Hirsutism in premenopausal women - new treatment guidelines

The Endocrine Society has released new clinical practice guidelines for the treatment of hirsutism in premenopausal women. The guidelines appear in the April issue of the Journal of Clinical Endocrinology & Metabolism (JCEM), a publication of The Endocrine Society.

Hirsutism is defined medically as excessive terminal hair that appears in a male pattern in women. Terminal hair refers to the stiff, pigmented hairs normally seen in men on the face, chest, abdomen, and back, and which are not normal in women. The cause of hirsutism can be either an increased level of androgens in women or an oversensitivity of hair follicles to natural levels of androgens in women.

"Hirsutism is a potential indication of an underlying medical disorder that may require specific treatment, and such a disorder may have implications for menstrual function, fertility, and metabolic risks," said Kathryn Martin, MD, of the Reproductive Endocrine Unit at Massachusetts General Hospital in Boston, Massachusetts, and member of the Society's task force that developed the guidelines. "These evidence-based guidelines give healthcare professionals an approach to treating hirsutism based upon a comprehensive review of clinical trials of drug therapy and hair removal techniques such as laser and electrolysis."

The guidelines suggest testing for elevated androgen levels in women with moderate or severe hirsutism, or hirsutism of any degree when it is sudden in onset, rapidly progressive, or associated with other abnormalities such as menstrual dysfunction or obesity.

For pharmacological therapy, the guidelines suggest oral contraceptives for the majority of women, adding an antiandrogen after six months if the response in suboptimal. An antiandrogen is a substance that prevents or inhibits the effects of male sex hormones. The guidelines recommend against using antiandrogens alone unless adequate contraception is used, because antiadrogens pose a potential risk to the normal sexual development of a male fetus.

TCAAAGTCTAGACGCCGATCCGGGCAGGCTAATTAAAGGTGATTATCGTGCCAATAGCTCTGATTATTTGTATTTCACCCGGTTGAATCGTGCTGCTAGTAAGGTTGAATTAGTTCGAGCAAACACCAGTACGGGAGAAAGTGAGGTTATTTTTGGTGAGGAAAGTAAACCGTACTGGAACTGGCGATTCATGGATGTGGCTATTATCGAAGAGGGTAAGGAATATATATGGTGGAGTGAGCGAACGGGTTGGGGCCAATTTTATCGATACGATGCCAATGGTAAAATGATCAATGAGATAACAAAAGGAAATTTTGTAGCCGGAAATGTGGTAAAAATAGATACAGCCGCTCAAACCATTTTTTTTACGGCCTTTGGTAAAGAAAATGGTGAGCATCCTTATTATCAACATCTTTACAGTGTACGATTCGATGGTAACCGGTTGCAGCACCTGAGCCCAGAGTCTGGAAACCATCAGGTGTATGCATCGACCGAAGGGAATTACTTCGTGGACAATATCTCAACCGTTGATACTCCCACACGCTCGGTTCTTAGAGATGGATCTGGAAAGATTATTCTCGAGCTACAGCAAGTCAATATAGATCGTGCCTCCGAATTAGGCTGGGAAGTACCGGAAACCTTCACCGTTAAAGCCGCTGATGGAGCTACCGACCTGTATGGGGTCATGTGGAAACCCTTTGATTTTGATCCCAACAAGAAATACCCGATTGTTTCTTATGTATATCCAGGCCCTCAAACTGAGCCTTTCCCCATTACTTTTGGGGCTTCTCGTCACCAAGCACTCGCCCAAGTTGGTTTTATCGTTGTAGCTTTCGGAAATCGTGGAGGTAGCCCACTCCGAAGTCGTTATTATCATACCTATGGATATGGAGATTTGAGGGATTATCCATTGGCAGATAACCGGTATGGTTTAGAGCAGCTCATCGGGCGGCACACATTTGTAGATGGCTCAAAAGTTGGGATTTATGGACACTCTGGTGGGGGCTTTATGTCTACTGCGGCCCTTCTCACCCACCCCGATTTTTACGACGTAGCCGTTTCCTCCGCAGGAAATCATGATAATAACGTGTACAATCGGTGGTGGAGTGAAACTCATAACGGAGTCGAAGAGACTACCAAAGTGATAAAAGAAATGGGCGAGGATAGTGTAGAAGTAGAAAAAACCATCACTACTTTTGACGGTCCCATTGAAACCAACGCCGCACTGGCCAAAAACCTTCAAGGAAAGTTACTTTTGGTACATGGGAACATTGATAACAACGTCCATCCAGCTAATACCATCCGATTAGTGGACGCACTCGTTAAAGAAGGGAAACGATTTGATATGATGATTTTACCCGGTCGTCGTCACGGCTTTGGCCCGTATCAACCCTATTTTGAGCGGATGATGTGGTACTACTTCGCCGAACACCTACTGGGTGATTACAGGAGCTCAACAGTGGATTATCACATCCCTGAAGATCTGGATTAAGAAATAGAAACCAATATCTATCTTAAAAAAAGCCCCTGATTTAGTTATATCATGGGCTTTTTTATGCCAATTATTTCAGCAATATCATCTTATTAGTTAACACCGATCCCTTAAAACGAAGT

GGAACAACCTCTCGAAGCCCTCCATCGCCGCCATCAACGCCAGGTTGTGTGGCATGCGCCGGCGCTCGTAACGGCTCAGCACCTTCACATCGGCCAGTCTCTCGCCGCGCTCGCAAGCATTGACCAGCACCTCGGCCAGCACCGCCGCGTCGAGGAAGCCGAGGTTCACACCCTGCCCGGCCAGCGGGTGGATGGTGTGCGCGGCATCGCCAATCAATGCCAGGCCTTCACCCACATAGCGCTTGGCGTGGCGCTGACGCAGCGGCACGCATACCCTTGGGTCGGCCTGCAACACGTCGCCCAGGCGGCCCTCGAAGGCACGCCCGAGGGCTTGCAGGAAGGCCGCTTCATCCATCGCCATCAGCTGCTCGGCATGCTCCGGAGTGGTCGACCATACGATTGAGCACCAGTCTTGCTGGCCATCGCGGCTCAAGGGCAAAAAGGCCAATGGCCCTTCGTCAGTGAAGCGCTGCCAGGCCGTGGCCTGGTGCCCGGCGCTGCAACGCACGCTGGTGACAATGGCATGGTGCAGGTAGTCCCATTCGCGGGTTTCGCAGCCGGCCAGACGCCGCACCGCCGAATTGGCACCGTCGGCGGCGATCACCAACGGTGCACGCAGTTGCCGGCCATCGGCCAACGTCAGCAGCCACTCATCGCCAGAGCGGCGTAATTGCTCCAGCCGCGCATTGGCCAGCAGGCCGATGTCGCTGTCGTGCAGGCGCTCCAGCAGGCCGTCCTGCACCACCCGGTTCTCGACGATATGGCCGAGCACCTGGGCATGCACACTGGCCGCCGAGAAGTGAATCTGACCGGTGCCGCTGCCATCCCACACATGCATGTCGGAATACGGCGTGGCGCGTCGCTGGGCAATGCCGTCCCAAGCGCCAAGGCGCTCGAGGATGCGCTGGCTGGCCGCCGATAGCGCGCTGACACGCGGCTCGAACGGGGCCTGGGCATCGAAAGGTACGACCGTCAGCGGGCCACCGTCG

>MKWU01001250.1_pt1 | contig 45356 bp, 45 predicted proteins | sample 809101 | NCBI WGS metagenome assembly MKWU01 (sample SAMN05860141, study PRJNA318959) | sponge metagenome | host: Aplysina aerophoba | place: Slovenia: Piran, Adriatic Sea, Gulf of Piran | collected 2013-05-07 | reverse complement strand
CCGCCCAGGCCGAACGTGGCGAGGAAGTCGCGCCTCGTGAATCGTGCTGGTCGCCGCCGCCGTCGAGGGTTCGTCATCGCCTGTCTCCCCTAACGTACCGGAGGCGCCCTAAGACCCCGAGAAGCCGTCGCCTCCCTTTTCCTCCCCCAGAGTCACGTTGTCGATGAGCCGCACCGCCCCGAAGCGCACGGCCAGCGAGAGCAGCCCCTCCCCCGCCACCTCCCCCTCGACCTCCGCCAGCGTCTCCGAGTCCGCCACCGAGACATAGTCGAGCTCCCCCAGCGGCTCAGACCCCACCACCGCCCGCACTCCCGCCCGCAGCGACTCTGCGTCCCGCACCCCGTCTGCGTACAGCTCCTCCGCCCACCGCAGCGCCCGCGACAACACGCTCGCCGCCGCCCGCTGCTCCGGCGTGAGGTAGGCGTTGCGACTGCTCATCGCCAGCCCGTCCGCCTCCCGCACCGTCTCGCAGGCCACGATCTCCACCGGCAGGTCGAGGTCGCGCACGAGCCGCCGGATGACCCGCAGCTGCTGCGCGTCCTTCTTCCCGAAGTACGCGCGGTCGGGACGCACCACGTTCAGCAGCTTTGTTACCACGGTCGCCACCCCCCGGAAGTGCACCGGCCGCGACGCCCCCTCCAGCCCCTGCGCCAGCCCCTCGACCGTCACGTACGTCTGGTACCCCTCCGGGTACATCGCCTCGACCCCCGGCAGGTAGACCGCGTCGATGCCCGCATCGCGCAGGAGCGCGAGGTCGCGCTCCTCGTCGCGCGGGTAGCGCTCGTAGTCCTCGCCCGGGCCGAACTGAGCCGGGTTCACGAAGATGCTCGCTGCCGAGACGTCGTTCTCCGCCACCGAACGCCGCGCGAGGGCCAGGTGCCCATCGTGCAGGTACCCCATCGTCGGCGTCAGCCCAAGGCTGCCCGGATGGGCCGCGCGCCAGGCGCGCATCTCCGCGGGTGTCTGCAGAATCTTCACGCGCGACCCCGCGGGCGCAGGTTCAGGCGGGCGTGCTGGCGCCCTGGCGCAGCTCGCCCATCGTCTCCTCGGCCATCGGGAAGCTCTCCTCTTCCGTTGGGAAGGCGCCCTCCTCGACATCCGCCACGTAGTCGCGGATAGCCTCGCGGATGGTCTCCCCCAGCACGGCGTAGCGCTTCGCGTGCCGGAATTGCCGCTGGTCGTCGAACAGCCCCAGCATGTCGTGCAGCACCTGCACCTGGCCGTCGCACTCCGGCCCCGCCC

Almost all women with hirsutism use temporary methods of hair removal such as shaving, plucking, and waxing. For those considering more "permanent" methods of hair removal the guidelines suggest photoepilation (laser and intense pulsed light) as first line therapy. Photoepilation methods, when compared to electrolysis, are more expensive per treatment session, but are more efficient, less painful, and may be associated with less scarring.

The guidelines were developed by a task force chaired by Dr. Martin. Other members of the task force included R. Jeffrey Chang of the University of California School of Medicine-San Diego in La Jolla, California; David Ehrmann of the University of Chicago General Clinical Research Center in Chicago, Illinois; Lourdes Ibanez of the University of Barcelona in Barcelona, Spain; Rogerio Lobo of Columbia University Medical Center in New York, New York; Robert Rosenfeld of the University of Chicago Comer Children's Hospital in Chicago, Illinois; Jerry Shapiro of the University of British Columbia in Vancouver, Canada; and Victor Montori and Brian Swiglo of Mayo Clinic in Rochester, Minnesota.

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